America learned that Supreme Court nominee John Roberts assisted lawyers
in the LGBT rights case Romer v. Evans. Anti-gay groups were quick to
dismiss this work as nothing more than courtesy to his law firm (makes
you wonder what they know, doesn’t it?). The Washington Post’s
Richard Cohen, on the other hand, said it proves that Roberts is not
a bigot. The question of whether Roberts is personally anti-gay is not
only hard to answer, it is the wrong question to ask.
The right question is whether he will be the kind of justice that President
George W. Bush promised to appoint — another Anthony Scalia or Clarence
Thomas. Our community should demand that our senators find out.
As we review documents from throughout Roberts’s career, we are finding
strong evidence that Roberts would vote with the far rightwing of the Court
and against protections for our community. It’s not evidence that
he’s a bigot — just clear, convincing evidence that for decades,
Roberts has embraced a view that the Court has no business protecting basic
In 1981, Roberts drafted an article urging what he calls “judicial
restraint.” In it, Roberts criticized the court for what he called
intrusions into social issues best left to the legislatures. The article
does not name these issues, and the Senate should ask him which ones he
meant. Was Brown v. Board an unwarranted intrusion? Was Roe v. Wade? Was
Lawrence v. Texas?
Roberts also accused the court of identifying too many “fundamental
rights” and over-using equal protection for groups other than race.
In layperson’s terms, that means no privacy. No (or limited) constitutional
protections for women. No Roe. No Romer. No Lawrence.
This “leave it to the legislature” philosophy is what guides
Justice Thomas. Dissenting in the landmark Lawrence case that overturned
sodomy laws, Thomas called the Texas law “uncommonly silly” and
declared that as a legislator, he would not have voted for it because it “does
not appear to be a worthy way to expend valuable law enforcement resources.”
But he voted to uphold the law because in his view, it was not a judge’s
job to interfere.
As a D.C. Circuit judge, Roberts wrote an opinion that shows he was thinking
along the same lines as Justice Thomas. In the now infamous “French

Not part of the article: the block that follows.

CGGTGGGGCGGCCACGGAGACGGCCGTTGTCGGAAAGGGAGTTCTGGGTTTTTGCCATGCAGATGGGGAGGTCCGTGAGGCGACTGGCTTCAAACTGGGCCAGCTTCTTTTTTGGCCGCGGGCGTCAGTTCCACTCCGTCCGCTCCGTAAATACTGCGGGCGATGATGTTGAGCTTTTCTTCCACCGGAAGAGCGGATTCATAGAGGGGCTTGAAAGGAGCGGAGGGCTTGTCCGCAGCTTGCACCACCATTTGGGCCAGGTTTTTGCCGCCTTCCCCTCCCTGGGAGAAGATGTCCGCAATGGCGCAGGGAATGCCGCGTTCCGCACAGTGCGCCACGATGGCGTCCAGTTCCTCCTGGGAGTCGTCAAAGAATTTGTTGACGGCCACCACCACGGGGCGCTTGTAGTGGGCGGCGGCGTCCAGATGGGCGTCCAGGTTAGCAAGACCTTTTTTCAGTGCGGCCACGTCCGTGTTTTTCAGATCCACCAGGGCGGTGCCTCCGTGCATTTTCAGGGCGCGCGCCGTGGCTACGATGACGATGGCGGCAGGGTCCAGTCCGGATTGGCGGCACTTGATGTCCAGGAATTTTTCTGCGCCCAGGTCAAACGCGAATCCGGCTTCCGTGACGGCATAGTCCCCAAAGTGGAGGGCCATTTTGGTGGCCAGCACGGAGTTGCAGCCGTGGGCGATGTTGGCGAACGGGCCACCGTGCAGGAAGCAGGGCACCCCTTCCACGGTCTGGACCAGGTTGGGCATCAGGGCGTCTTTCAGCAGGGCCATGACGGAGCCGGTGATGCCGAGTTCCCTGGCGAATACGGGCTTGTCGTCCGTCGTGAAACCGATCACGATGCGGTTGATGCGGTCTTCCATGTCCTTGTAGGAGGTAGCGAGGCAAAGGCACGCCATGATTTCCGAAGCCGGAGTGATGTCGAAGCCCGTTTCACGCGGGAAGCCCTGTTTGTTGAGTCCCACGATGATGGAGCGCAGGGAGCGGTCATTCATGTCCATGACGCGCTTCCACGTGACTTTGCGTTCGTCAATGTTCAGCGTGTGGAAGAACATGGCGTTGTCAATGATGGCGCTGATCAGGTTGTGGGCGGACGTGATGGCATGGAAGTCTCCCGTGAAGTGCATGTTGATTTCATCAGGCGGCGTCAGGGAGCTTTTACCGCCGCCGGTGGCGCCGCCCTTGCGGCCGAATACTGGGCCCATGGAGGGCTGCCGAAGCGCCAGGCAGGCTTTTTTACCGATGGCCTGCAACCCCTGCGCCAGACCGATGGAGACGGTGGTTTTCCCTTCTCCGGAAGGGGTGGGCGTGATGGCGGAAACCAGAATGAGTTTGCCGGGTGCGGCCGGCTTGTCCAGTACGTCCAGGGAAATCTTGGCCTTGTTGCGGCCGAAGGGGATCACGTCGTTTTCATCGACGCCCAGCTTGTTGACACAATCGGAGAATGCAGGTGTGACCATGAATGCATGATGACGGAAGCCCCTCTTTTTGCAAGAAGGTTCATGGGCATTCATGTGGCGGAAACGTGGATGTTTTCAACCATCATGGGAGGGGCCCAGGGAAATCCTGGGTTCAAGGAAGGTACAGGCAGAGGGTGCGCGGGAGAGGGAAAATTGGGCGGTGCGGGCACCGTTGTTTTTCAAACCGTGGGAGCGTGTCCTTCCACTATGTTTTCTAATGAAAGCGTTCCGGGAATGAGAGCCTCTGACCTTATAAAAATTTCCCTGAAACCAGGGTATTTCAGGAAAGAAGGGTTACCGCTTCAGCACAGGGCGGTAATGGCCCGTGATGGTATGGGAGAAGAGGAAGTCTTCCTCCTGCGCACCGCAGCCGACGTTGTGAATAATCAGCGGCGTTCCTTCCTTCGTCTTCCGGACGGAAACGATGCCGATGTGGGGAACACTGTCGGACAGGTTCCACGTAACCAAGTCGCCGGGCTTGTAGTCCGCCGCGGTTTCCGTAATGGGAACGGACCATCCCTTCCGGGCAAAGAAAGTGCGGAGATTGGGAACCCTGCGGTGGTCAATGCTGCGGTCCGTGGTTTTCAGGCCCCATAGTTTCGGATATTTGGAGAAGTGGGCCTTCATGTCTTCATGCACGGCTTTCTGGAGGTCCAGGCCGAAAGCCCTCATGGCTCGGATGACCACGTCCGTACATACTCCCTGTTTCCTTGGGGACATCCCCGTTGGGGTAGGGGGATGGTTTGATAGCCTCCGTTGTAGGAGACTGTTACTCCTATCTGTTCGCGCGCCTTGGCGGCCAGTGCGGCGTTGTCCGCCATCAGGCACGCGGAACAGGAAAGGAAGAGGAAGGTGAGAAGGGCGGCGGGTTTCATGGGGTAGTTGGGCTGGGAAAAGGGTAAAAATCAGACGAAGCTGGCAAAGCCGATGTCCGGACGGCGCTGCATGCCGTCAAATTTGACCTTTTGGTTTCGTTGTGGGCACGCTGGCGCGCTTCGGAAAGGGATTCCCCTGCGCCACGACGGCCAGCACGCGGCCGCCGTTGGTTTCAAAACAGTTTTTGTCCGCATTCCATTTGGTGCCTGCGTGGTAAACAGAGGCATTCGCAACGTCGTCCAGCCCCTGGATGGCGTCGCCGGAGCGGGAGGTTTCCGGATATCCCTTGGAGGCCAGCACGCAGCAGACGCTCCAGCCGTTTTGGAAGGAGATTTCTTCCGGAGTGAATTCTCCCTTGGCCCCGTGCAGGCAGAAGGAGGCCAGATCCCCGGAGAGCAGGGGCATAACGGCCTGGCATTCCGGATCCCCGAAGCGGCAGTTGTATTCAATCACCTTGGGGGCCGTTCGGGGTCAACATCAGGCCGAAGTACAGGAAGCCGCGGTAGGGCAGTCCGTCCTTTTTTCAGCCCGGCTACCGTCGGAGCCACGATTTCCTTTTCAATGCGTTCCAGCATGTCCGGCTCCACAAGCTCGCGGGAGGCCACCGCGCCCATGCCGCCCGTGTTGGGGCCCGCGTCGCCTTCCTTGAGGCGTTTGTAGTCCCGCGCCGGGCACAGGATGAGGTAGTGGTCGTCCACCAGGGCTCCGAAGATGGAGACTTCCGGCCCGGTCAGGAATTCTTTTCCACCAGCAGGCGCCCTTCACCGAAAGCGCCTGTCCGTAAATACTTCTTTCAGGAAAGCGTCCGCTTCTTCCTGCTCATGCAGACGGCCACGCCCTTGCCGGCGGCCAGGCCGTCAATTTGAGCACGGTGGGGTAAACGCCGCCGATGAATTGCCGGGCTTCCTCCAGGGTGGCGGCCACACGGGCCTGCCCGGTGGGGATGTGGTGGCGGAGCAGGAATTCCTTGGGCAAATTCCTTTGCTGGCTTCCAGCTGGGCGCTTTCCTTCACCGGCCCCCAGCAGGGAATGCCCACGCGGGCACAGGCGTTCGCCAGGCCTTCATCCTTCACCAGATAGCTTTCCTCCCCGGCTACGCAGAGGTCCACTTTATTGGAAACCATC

fry” case, a 12-year-old girl was caught eating one French fry in
the Metro system. She was arrested and detained for three hours — terrified
and in tears.
Under D.C. law, an adult would only have been given a citation. The girl
filed a lawsuit claiming that she had been treated unfairly because of
her age and that her rights had been violated. Roberts ruled against the
girl, noting that while D.C.’s treatment of her was unfortunate,
the court would not second-guess it. He also noted approvingly that in
response to public outcry, D.C. had changed its policies.
It is fortunate that future juvenile French fry offenders will be safe
from unwarranted arrest, but Judge Roberts had nothing to do with it. And
he believes that the Court cannot, and should not, flex its muscles to
protect rights and insure equality. He sounds just like Justice Thomas.
If you’ve read the paper lately, you know that when legislatures
punish and discriminate against gay people, we are unlikely to see the
kind of public outcry that the French fry case inspired. Anti-gay forces
are using intolerance for political gain —and only the courts stand
between us and second-class citizenship.
That’s why anti-gay forces supported the Marriage Protection Act,
which would have insured that constitutional challenges to DOMA never made
it to federal court at all. Sound crazy? Not to Judge Roberts. In the 1980s,
Roberts wrote that such laws — at the time targeted toward abortion
and school prayer — were perfectly constitutional.
With bills like the so-called Marriage Protection Act threatening our community,
it’s scary to contemplate a justice who would be inclined to uphold
them. And if he seriously believes that civil rights cases can be kept
out of court altogether, how sympathetic could he possibly be when a case
does come before him?
If any overarching philosophy can be discerned from Judge Roberts’s
career, it’s the one that Justice Thomas glibly stated in his Lawrence
dissent: the Supreme Court is a mere bystander in the struggle between
individual rights and the tyranny of a sometimes misguided majority.
The fact that Roberts has not been explicitly anti-GLBT is no more comforting,
nor relevant, than Justice Thomas’s opinion that sodomy laws are “silly.” What
matters is whether, as a justice, Roberts would interpret the Constitution
to protect us from such laws.
From what I’ve seen of his record, both as a government lawyer and
as a judge, Judge Roberts would allow discriminatory laws to stand, and
fail to recognize our fundamental rights. A fair-minded justice stands
up for rights — he does not stand aside.